With 15 friends.
Twelve hairy chaps with four feet each.
And three not-so-hairy fellows who were . . . more like Dad.
Intrigued? Stay with me . . .
During the 50s, the government had programs encouraging people to raise bigger and better cattle. They even sponsored ranchers who were interested in hauling a few of their best cattle to agricultural shows around the country. They reasoned that said ranchers, eager for some first-place ribbons, would selectively breed bigger and better animals.
Ranchers arrived at shows with trailer loads of their very best animals, hoping for a trophy or two and some recognition.
And that was what had brought Dad to Toronto. He and young friends Mike, Leroy and Patrick had driven from Alberta, carting a ‘carload’ (twelve steers) halfway across the country to the agricultural show there.
They learned a few things.
Some of which were unexpected.
Maybe I should explain . . .
The four friends arrived with several days to spare.
After unloading and settling their stock, they found they had time for some sight-seeing.
And the great Niagara was where they wanted to do it.
Renting a car, the four of them set out, touring, first the Canadian side of the falls, then crossing over the border to the American.
After several hours of ‘tourist-ing’, they decided that the next item on the agenda should probably include some sort of sustenance.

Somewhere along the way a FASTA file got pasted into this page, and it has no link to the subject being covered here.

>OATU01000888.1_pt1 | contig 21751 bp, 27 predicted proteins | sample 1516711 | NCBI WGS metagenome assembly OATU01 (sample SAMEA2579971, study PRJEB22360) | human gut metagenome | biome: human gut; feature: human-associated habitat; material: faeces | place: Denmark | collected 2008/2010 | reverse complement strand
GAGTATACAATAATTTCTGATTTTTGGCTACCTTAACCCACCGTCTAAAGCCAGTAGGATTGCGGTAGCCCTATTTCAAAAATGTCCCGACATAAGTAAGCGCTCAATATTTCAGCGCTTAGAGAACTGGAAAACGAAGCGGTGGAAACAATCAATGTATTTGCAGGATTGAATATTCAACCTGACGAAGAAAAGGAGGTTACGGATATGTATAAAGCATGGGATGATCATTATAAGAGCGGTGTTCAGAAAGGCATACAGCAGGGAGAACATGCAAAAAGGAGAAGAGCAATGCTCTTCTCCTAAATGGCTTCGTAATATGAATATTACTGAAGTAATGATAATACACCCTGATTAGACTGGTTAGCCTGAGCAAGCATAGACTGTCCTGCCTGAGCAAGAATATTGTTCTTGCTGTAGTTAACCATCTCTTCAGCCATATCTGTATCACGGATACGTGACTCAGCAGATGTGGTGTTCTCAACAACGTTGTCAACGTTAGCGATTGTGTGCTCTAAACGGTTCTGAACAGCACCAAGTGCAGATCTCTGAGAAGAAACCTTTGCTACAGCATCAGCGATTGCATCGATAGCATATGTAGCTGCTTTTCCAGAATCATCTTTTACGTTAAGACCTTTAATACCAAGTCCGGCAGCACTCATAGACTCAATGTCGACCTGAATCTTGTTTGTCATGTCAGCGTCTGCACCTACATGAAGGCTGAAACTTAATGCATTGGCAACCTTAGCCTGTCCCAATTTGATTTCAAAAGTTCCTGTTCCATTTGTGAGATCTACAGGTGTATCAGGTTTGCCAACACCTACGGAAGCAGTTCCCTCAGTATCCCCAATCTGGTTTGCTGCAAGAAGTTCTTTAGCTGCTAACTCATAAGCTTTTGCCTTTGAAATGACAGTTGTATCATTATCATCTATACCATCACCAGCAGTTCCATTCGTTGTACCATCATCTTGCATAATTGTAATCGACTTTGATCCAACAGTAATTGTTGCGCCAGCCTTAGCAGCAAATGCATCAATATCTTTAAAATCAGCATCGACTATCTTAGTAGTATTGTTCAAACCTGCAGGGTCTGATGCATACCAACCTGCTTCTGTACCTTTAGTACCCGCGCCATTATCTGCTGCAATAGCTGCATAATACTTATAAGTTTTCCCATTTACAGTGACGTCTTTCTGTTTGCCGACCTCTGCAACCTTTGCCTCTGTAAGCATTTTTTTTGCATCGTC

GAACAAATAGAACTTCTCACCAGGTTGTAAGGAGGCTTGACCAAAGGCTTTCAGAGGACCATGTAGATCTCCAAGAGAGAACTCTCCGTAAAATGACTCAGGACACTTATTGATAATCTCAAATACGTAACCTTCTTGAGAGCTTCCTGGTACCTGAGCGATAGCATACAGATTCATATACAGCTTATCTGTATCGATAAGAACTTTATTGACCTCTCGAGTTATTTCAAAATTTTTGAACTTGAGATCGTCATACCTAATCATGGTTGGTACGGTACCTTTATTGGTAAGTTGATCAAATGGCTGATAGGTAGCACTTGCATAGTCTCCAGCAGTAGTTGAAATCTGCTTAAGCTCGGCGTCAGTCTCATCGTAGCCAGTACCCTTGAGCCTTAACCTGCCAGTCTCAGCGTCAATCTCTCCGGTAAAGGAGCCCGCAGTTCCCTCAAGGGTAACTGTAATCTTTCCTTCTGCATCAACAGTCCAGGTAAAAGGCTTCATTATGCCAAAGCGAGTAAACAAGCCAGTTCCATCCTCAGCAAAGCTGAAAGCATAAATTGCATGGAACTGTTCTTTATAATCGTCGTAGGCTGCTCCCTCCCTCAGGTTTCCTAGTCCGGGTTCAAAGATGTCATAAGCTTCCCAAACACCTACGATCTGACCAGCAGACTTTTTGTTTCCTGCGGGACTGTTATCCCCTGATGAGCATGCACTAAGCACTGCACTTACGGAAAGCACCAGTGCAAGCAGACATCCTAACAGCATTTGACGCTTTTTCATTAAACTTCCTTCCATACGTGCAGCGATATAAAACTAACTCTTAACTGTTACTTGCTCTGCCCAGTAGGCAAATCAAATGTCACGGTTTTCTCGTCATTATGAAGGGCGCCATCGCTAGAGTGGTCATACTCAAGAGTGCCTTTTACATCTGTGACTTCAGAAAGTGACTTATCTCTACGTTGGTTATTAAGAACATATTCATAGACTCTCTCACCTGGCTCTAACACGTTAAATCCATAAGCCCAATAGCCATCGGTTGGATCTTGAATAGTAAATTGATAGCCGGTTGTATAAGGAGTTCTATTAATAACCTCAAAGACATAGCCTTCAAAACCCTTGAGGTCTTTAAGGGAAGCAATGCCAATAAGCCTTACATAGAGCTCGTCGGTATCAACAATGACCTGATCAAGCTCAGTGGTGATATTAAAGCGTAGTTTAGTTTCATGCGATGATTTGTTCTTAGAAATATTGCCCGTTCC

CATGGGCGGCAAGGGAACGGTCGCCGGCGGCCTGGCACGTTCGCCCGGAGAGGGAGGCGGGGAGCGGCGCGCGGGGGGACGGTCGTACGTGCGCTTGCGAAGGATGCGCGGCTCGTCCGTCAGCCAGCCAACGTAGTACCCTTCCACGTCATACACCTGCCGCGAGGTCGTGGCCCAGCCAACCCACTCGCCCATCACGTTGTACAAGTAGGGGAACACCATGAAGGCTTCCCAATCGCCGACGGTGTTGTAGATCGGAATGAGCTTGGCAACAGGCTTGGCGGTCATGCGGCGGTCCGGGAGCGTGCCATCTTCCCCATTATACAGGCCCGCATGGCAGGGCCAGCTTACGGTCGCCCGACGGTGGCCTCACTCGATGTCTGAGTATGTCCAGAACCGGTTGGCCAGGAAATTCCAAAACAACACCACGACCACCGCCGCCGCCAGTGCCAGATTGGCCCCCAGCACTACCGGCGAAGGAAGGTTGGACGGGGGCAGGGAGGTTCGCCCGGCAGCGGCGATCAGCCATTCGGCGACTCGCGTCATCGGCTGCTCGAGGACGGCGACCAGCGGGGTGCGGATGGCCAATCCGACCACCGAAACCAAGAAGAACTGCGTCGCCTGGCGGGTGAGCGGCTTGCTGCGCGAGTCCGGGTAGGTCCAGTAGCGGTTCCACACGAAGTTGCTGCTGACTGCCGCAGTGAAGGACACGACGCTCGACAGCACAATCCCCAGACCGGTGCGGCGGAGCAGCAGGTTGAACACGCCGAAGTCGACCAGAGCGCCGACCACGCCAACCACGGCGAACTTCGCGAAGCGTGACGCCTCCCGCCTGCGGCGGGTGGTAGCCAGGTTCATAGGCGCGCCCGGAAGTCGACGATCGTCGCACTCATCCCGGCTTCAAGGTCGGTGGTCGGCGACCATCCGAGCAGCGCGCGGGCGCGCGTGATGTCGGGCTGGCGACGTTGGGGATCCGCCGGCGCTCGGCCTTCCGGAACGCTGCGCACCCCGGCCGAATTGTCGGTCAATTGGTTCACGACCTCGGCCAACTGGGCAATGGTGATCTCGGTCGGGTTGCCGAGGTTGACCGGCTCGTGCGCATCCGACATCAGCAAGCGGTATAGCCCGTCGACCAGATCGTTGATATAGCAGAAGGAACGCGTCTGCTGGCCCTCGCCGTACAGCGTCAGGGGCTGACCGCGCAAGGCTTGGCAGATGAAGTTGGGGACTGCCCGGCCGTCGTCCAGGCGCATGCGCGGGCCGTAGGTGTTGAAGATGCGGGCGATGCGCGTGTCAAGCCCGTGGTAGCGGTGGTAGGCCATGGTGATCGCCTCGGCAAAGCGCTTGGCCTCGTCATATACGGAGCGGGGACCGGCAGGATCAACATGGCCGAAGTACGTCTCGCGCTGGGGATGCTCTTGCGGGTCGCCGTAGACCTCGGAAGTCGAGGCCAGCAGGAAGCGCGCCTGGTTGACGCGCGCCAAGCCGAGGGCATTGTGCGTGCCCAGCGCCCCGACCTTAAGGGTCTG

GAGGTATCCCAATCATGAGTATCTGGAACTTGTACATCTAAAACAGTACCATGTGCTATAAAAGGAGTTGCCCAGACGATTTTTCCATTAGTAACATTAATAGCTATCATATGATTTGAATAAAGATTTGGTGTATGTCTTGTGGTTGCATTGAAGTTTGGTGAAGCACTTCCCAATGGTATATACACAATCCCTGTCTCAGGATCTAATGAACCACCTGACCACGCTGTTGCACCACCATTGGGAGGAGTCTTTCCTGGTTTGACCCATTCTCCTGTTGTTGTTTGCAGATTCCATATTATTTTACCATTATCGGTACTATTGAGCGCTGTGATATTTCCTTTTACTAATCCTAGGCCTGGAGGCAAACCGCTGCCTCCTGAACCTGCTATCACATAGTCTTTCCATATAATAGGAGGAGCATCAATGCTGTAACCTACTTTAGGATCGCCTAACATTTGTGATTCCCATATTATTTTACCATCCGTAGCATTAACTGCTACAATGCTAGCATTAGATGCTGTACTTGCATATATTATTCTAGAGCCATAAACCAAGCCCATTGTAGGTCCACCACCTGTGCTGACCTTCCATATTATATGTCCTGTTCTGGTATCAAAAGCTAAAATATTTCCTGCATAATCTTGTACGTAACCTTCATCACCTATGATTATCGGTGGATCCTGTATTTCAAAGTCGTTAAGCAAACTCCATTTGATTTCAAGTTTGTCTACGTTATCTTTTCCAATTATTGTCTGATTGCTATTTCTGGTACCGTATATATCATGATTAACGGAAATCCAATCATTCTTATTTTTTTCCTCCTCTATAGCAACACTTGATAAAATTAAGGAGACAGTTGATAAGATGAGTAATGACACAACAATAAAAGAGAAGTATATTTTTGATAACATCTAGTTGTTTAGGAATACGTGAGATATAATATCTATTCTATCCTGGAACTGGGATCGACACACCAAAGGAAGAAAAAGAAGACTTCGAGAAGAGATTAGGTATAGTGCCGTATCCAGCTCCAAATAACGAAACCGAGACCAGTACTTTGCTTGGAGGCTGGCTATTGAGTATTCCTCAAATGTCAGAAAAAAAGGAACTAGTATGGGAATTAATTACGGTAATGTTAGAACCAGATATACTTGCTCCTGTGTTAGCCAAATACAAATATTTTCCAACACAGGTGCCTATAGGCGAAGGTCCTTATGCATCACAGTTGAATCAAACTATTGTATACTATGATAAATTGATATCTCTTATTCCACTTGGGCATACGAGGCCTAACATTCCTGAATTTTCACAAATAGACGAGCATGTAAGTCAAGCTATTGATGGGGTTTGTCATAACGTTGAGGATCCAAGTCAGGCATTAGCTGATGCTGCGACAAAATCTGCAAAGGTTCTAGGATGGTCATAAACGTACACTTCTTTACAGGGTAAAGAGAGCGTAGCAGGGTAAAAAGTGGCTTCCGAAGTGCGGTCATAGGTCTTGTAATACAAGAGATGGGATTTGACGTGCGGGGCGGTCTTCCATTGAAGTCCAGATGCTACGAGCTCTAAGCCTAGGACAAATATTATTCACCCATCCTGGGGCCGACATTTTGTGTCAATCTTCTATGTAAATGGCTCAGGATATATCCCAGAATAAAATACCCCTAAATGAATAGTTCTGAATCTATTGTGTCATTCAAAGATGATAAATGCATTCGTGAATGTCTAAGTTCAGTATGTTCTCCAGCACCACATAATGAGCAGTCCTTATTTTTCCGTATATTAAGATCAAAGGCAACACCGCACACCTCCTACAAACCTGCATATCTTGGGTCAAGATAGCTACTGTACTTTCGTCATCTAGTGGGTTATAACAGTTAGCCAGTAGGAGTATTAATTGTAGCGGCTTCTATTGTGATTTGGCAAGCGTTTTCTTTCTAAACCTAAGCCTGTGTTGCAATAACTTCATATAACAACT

They began to scout around for a likely place.
And discovered that the restaurants nestled close around the falls were of the ‘posh’ variety.
Now these boys were all from the ranches of Southern Alberta. They were good boys. Polite. Respectful.
They just hadn’t been out and about much.
And never had any of them eaten at such high-class establishments.
They wandered around a bit, looking for a place where four young men – clean, but with calloused hands and traces of real manure on their boots - wouldn’t feel quite so out of place.
Finally, they picked a likely-looking prospect and walked in.
And discovered that the quiet exterior was slightly misleading.
This restaurant was definitely of the five-star variety.
Taking a collective deep breath, they hailed the Maitre’D and secured a table. Then further hiding their discomfort, proceeded to order, trying to sound as blasé about their surroundings at the other patrons appeared to be.
They did well.
Until Patrick was asked how he’d like his potatoes prepared.
“Smashed,” he said clearly.
The waiter stared at him. Finally, “Smashed?” he said.
“Smashed,” Patrick repeated.
The waiter nodded and, making a careful note on his pad, collected the menus and disappeared into the kitchen.
Leroy punched Patrick in the arm. “Smashed?” he said.
Patrick started to giggle.
Leroy joined him.
All of their pent-up nervousness and discomfort burst out of the three of them in a joyous bubble of sound.
That they vainly tried to suppress.
This went on for some time. One of them would nearly gain control. Then look at the others and start again.
Ever try not to laugh? Seriously. In church or school or somewhere people aren’t supposed to laugh?
Yeah. It’s impossible.
Certainly it was for them.
Before long, the four friends were the cynosure (real word) of all eyes. And that just made them more nervous.
And less able to control their laughter.
They managed to make it through their painful meal.
Paid and finally escaped.
Oddly enough, none of them can remember what they ate. Apart from the smashed potatoes, of course.
But each of them learned a few things.
1. When in ‘Rome’, act as the Romans do.
2. When in ‘Rome’, speak as the Romans do.
3. Avoid potatoes in public.
And, most importantly . . .
4. Don’t laugh.
Make a note in your guidebook.